Qantas will face stiff competition scrutiny of its proposed deal to buy Alliance Aviation as it will give it the lion’s share of the important resource charter market.
On Thursday, May 5, 2022, Qantas announced it had reached a deal to fully acquire Australian-based operator Alliance Aviation Services, enabling it to snare a much greater share of the resources sector while picking up the world’s largest spares inventory for Fokker 100 jets.
However, the deal would see Qantas dominate the resources charter market, and it will face turbulence with the Australian Competition and Consumer Commission (ACCC).
Qantas has 40 per cent of the resources charter market, Alliance and Virgin Australia 20 per cent each, Cobham 7 per cent, Skippers 5 per cent and the balance is held by another five operators.
The agreement, which is subject to a vote from Alliance shareholders would see Qantas buy the other 80 per cent of the carrier it does not already own.
Alliance has a fleet of 72, 100-seat aircraft -ERJ190s and Fokker 100s & 70s – in service or on order used mainly on resource charters and servicing other airlines with cross leases.
Qantas is Alliance’s biggest customer, with a long-term agreement that sees Alliance operate up to 18 E190 jets for QantasLink and the deal would see it acquire all 33 of the jets.
Virgin Australia also has agreements with Alliance for various types of leases.
Qantas purchased just under 20 per cent of Alliance in February 2019 and at the time flagged its long-term interest in acquiring 100 per cent of the airline.
The ACCC investigated that minority holding for three years and last month made no findings that it lessened competition.
However, total control is another dynamic suggests industry watchers who say Virgin Australia and Skippers Aviation in WA will mount opposition to the plan.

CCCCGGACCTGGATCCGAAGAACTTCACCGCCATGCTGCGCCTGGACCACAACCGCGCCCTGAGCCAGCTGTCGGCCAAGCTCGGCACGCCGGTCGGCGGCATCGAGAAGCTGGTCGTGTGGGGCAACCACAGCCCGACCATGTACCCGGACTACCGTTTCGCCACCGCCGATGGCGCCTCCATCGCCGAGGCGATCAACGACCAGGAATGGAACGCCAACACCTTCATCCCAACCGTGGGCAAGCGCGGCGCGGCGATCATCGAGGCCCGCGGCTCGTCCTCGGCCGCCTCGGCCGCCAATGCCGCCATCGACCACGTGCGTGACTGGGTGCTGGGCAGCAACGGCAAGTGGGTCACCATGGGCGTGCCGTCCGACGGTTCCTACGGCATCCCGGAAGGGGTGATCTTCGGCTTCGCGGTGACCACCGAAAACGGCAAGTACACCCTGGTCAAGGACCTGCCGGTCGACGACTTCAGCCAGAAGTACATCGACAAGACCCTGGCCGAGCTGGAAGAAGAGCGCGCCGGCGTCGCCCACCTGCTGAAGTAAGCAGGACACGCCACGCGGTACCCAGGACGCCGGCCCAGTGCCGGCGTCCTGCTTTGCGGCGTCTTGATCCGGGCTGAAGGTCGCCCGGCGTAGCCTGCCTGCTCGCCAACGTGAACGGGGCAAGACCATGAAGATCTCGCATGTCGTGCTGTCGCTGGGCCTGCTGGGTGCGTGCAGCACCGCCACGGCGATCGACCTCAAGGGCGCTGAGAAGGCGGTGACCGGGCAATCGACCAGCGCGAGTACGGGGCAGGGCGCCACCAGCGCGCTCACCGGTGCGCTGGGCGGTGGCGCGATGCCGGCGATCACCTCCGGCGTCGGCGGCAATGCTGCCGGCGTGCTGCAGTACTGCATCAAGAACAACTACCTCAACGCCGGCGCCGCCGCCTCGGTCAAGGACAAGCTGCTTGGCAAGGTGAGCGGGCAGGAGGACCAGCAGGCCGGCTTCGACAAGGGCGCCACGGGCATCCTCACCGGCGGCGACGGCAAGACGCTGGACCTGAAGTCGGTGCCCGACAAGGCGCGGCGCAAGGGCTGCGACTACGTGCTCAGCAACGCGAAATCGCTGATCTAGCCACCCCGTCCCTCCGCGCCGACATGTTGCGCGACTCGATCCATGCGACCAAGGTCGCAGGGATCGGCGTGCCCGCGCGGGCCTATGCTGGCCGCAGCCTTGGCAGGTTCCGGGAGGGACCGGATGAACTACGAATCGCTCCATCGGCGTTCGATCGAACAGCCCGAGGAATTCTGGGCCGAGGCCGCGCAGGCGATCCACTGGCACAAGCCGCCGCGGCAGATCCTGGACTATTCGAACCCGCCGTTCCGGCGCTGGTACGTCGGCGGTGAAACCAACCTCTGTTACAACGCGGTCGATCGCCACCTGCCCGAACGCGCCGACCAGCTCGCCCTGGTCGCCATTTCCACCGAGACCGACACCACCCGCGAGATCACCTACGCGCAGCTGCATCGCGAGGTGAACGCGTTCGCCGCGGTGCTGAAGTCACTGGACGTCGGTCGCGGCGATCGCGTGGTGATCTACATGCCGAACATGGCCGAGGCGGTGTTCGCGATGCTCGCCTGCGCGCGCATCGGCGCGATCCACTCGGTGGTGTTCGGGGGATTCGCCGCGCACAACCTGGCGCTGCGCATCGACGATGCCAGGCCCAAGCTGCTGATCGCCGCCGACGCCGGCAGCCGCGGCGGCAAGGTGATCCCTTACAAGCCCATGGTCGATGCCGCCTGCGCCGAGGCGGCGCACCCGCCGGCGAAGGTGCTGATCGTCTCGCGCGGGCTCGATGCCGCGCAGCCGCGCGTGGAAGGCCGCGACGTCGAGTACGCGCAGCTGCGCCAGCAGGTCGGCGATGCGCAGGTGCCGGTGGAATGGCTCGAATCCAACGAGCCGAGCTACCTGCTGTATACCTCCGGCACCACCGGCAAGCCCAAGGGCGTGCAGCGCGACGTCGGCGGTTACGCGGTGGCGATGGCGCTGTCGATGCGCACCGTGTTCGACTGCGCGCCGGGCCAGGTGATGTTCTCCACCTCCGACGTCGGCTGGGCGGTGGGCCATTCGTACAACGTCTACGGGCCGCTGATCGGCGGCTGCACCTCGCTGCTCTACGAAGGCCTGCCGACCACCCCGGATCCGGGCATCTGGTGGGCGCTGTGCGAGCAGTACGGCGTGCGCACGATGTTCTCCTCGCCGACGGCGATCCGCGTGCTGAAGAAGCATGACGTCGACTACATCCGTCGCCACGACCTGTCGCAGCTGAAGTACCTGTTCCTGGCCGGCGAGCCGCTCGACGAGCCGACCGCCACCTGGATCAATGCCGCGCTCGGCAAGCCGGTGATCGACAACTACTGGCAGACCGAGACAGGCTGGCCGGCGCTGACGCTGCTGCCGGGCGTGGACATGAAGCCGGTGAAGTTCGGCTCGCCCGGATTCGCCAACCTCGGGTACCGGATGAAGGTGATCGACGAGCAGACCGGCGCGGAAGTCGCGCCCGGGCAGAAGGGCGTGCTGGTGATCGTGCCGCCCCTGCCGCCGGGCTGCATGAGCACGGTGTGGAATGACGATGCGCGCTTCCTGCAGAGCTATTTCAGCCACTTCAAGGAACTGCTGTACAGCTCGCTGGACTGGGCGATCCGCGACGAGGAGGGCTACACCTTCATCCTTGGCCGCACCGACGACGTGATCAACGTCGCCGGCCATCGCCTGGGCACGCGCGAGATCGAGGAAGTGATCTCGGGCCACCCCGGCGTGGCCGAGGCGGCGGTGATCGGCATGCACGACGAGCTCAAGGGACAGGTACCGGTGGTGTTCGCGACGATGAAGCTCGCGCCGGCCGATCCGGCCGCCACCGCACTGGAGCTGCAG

“I wouldn’t be surprised if the resource companies also object to the acquisition,” one industry veteran said.
Resources giants BHP, Rio Tinto, FMG, Woodside and Hancock Prospecting have built their operations around fly-in-fly-out flights to bring employees to sites in northwest Australia.
Under the agreement announced yesterday, the remaining 80 per cent of Alliance will be acquired through a scheme of arrangement, with Alliance shareholders receiving Qantas shares worth $4.75 for each Alliance share they hold, representing a 32 per cent premium to Alliance’s volume-weighted average price for the past three months.
Qantas will issue new shares valued at about $614 million in a transaction that is expected to be earnings-per-share accretive for Qantas shareholders, before synergies.
Qantas chief executive Alan Joyce said acquiring the remaining shares in Alliance would mean QantasLink can better compete in the highly competitive charter segment, particularly given the shared fleet type of Fokker aircraft.
“Alliance’s fleet of Fokker aircraft are perfect for efficiently serving resources customers in WA and Queensland. They also have a big inventory of spare parts that would significantly extend the practical life of a combined fleet of around almost 70 Fokkers,” Mr Joyce said.
Qantaslink has 18 Fokker 100s based in Perth.
Mr Joyce added that “keeping these aircraft operating reliably for longer than either carrier could achieve by themselves will help keep costs down, which is ultimately good news for charter customers. There are also benefits from bringing together our operations planning and training facilities.